In 1901 and 1902, towards the end of the South African War, the Imperial Military Railways also acquired thirty-five Reid Tenwheeler locomotives from Dübs and Company and Neilson, Reid and Company. After the war they came onto the roster of the Central South African Railways (CSAR), who designated them Class E. In 1903 the CSAR modified six of them to 4-8-2T tank locomotives and, beginning in 1905, the remainder to 4-8-0TT tank-and-tender locomotives.[1][2][7][8]

A final order for one new Reid Tenwheeler was placed by Witbank Collieries as late as 1927. The total of 137 locomotives built to this design was about double the number of all other 4-10-2 locomotives in use elsewhere in the world, all of which were tender locomotives that served mainly in the United States of America and Brazil.[5]

United States of America[edit]

In the USA, the type was used only on the Southern Pacific Railroad (SP) which called it the "Southern Pacific", and the Union Pacific Railroad (UP) which called it the "Overland" after their corporate sobriquet, "The Overland Route". Only sixty locomotives of this wheel arrangement were built for domestic service and all but one were constructed as simplex three-cylinder engines.[9]

In 1925 the SP placed an order for sixteen 4-10-2 locomotives with the American Locomotive Company (ALCO) and, later in the same year, the UP ordered one. The first SP locomotive, no. 5000, was completed in April 1925, while the UP locomotive, no. 8000, was completed the following month. Within a few months the SP ordered more of these engines and built up a fleet of 49. The UP, on the other hand, waited thirteen months before repeating orders and establishing a fleet of ten 4-10-2 locomotives. All 59 were simplex locomotives and were built by ALCO.[9]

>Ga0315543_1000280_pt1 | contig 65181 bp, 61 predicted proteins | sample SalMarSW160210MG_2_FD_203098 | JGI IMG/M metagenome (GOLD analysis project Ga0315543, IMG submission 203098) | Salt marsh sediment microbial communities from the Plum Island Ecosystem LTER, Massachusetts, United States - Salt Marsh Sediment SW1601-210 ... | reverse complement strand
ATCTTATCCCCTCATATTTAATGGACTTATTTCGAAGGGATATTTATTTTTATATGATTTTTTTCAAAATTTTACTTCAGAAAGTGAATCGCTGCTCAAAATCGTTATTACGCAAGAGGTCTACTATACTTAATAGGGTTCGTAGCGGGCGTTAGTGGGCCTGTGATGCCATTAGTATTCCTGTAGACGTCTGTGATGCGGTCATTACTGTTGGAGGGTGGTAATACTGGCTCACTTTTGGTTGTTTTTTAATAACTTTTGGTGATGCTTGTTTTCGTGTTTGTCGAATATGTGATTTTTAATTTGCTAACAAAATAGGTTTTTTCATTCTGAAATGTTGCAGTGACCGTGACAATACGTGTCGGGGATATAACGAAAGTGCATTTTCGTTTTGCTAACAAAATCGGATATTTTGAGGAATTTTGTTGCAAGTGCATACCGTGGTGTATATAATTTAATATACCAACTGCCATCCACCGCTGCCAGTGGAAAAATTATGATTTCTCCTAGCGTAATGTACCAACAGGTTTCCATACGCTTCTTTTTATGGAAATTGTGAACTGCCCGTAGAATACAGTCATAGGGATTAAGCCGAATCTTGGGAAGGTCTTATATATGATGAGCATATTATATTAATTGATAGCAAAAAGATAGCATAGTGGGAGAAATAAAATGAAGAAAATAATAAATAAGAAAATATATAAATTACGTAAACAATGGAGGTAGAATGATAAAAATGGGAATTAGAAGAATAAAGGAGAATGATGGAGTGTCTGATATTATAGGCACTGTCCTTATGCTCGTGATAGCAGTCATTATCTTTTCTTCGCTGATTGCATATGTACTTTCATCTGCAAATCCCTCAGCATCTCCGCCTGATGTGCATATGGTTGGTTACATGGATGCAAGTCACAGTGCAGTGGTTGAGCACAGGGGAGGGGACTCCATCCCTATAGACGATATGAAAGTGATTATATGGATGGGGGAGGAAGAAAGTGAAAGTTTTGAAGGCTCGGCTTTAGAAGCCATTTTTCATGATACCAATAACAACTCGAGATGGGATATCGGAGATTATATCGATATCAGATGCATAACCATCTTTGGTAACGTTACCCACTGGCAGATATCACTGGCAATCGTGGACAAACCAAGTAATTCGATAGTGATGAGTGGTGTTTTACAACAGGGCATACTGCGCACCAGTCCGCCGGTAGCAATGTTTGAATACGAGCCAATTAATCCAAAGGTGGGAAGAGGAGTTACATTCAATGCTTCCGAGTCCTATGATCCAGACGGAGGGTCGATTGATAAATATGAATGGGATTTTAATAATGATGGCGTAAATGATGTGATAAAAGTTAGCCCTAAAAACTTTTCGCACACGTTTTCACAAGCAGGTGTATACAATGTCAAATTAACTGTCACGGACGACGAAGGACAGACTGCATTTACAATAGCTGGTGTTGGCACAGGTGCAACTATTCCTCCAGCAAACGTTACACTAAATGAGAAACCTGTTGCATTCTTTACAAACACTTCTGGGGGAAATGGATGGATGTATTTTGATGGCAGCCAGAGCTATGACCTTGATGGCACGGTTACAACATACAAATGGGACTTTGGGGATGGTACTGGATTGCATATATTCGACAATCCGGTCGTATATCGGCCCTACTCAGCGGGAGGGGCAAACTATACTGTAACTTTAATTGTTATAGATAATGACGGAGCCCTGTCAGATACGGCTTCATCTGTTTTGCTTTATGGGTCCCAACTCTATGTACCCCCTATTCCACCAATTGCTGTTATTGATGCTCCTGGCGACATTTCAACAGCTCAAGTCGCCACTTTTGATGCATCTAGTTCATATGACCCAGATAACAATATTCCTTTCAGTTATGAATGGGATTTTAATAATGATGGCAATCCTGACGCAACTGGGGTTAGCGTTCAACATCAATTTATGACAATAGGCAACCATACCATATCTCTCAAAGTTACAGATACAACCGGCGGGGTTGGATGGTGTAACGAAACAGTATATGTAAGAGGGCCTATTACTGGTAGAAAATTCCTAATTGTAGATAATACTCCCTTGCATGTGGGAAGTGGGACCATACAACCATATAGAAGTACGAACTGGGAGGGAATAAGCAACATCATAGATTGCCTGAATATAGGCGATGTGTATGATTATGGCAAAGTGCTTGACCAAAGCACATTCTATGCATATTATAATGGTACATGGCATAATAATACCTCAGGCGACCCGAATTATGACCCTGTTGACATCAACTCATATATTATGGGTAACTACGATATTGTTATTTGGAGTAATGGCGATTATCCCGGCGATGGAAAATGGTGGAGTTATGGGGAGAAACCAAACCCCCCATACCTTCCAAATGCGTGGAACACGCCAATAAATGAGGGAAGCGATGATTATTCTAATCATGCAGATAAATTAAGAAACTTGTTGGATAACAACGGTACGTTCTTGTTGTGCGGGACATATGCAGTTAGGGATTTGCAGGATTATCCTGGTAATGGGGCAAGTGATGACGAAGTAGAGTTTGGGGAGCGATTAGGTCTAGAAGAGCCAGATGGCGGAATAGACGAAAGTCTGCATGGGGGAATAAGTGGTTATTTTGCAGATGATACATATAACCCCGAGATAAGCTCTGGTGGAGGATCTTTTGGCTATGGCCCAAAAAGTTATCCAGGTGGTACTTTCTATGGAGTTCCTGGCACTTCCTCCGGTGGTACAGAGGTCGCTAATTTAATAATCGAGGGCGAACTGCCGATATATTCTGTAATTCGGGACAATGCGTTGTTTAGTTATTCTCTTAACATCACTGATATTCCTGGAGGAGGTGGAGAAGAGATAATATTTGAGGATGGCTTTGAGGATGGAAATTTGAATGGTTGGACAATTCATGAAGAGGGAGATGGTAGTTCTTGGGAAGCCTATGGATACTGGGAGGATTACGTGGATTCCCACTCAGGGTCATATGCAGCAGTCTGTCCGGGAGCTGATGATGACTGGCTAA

Baldwin 60000 in the Franklin Institute Science Museum

In 1926 Baldwin Locomotive Works constructed an experimental demonstrator, the Baldwin 60000, which was a three-cylinder compound locomotive, the only 4-10-2 so constructed. This engine used high pressure steam in the inside high pressure cylinder and then exhausted that steam into the two low pressure outside cylinders. It also had a water tube boiler, one of a very few locomotives so equipped in the United States. As technologically innovative as Baldwin's 4-10-2 was, however, it was outmoded when built since compound steam locomotives had already lost favor in US railroading.[9]

It was found that the 4-10-2 type ran better and rode smoother than the 2-10-2 type from which it had evolved.[3] The third cylinder in the center of the cylinder saddle sloped down at a 9½ degree angle to a crank on the second drivers' axle, while the two outside rods connected to the third drivers. The three cylinder feature on these locomotives gave them a distinctive sound at work, described as a "hop, skip and jump rhythm".[9]